Ben-Inspired Electric Cranberry Sauce

1/2 cup dried apricots, chopped
1/3 cup rum
1 bag cranberries
Juice and zest of one orange
1/2 cup sugar
1/4 tsp salt/1/2 tsp cinnamon
1/2 tsp nutmeg

Soak chopped apricots in rum while you prepare the other ingredients. Combine 2 cups of cranberries the juice and zest of one orange, 1/2 cup of sugar, ¼ teaspoon of salt, ½ teaspoon of cinnamon, and ½ teaspoon of nutmeg in a saucepan. Heat it to boiling, then reduce it to a simmer until the cranberries are tender and start to burst, about 10 minutes, stirring occasionally.

Combine 1 tablespoon of cornstarch and 1 tablespoon of water, and mix into the cranberry mixture, cooking until thickened. Add the apricots, including the brandy, and heat until cooked through and the smell of alcohol subsides, about 3 minutes. If necessary, add additional sugar to taste. (I've found adding another 3 tablespoons works for me, but you may like more or less.).

Sunday, December 19, 2010

Moroccan Spiced Quinoa with Lentils and Raisins and Preserved Lemons

Not sure why I seem to have a thing about Moroccan inspired food the past few days, but I do.  I'll just accept it, try to satisfy it, and then move on to the next obsession.  Today is quinoa and preserved lemons for some reason.

One of my goals when I started this blog back in September (in an attempt to clear out my pantry and freezers) was to make recipes using all the interesting things I had bought over time but never made.  Things like quinoa, bulgar, barley, pearled couscous (yuck)...the list goes on.  So to get myself started back down the road of cooking and experimenting, I decided to work on a side-dish involving qunioa.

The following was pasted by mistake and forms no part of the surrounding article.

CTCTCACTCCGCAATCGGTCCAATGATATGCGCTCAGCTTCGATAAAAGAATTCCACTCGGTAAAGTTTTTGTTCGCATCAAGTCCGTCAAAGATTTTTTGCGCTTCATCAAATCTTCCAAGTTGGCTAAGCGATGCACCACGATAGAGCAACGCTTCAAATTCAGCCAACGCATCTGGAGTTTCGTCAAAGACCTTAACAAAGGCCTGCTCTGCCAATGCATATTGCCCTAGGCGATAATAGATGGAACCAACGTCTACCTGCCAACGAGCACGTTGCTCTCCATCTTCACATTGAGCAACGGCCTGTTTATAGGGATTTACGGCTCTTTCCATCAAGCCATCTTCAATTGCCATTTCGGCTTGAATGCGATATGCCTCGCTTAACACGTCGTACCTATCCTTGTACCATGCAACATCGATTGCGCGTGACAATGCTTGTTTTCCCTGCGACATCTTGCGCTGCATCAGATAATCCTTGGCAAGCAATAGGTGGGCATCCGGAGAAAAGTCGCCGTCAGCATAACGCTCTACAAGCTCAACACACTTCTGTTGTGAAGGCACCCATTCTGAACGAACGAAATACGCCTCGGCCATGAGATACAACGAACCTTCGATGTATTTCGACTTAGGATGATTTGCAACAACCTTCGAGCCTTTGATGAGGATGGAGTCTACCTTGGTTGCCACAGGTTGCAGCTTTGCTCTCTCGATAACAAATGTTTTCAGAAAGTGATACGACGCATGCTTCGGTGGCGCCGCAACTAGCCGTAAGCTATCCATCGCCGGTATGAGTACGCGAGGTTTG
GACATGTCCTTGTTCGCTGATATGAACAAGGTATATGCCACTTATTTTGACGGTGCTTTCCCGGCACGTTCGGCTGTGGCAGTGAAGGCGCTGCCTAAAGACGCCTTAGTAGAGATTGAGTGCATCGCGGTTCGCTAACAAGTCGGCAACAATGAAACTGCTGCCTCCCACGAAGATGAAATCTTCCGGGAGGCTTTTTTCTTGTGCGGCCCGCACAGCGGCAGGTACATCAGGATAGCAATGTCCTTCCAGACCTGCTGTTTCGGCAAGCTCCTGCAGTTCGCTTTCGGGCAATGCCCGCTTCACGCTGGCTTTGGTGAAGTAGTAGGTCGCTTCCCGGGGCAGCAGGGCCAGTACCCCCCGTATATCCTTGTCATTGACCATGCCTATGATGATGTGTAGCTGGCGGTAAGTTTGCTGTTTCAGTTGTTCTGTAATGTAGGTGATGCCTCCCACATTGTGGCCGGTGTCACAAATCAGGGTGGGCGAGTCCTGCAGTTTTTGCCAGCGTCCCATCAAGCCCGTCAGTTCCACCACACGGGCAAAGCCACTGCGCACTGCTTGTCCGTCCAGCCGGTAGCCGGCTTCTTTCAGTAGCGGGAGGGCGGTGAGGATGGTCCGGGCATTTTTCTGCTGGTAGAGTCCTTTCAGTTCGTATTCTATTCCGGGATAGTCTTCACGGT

The below is my take on a prepared frozen entree made by the President's Choice.  In Canada, they definitely set the bar as far as I am concerned for creative grocery products, and excel in prepared frozen foods.  Just heat and serve basically.  And again, I apologize for my lack of skills in photography.  I've asked Santa to send me a food stylist for Xmas.  We'll see if I've been naughty or nice I guess this time next week.

Moroccan Spiced Quinoa with Lentils and Golden Raisins

1 cup quinoa
1.5 cups vegetable or chicken stock
3/4 cup lentils, cooked.

1/2 teaspoon salt (optional)
1 teaspoon ground turmeric
1/2 teaspoon ground cinnamon
1/4 teaspoon ground cumin
1/2 cup golden raisins
1 large red bell pepper, cut into 1/2-inch cubes (about 2 cups)
1 large carrot, peeled, quartered lengthwise, thinly sliced crosswise
2 teaspoons finely grated lemon peel
1/4 cup fresh lemon juice

For quinoa: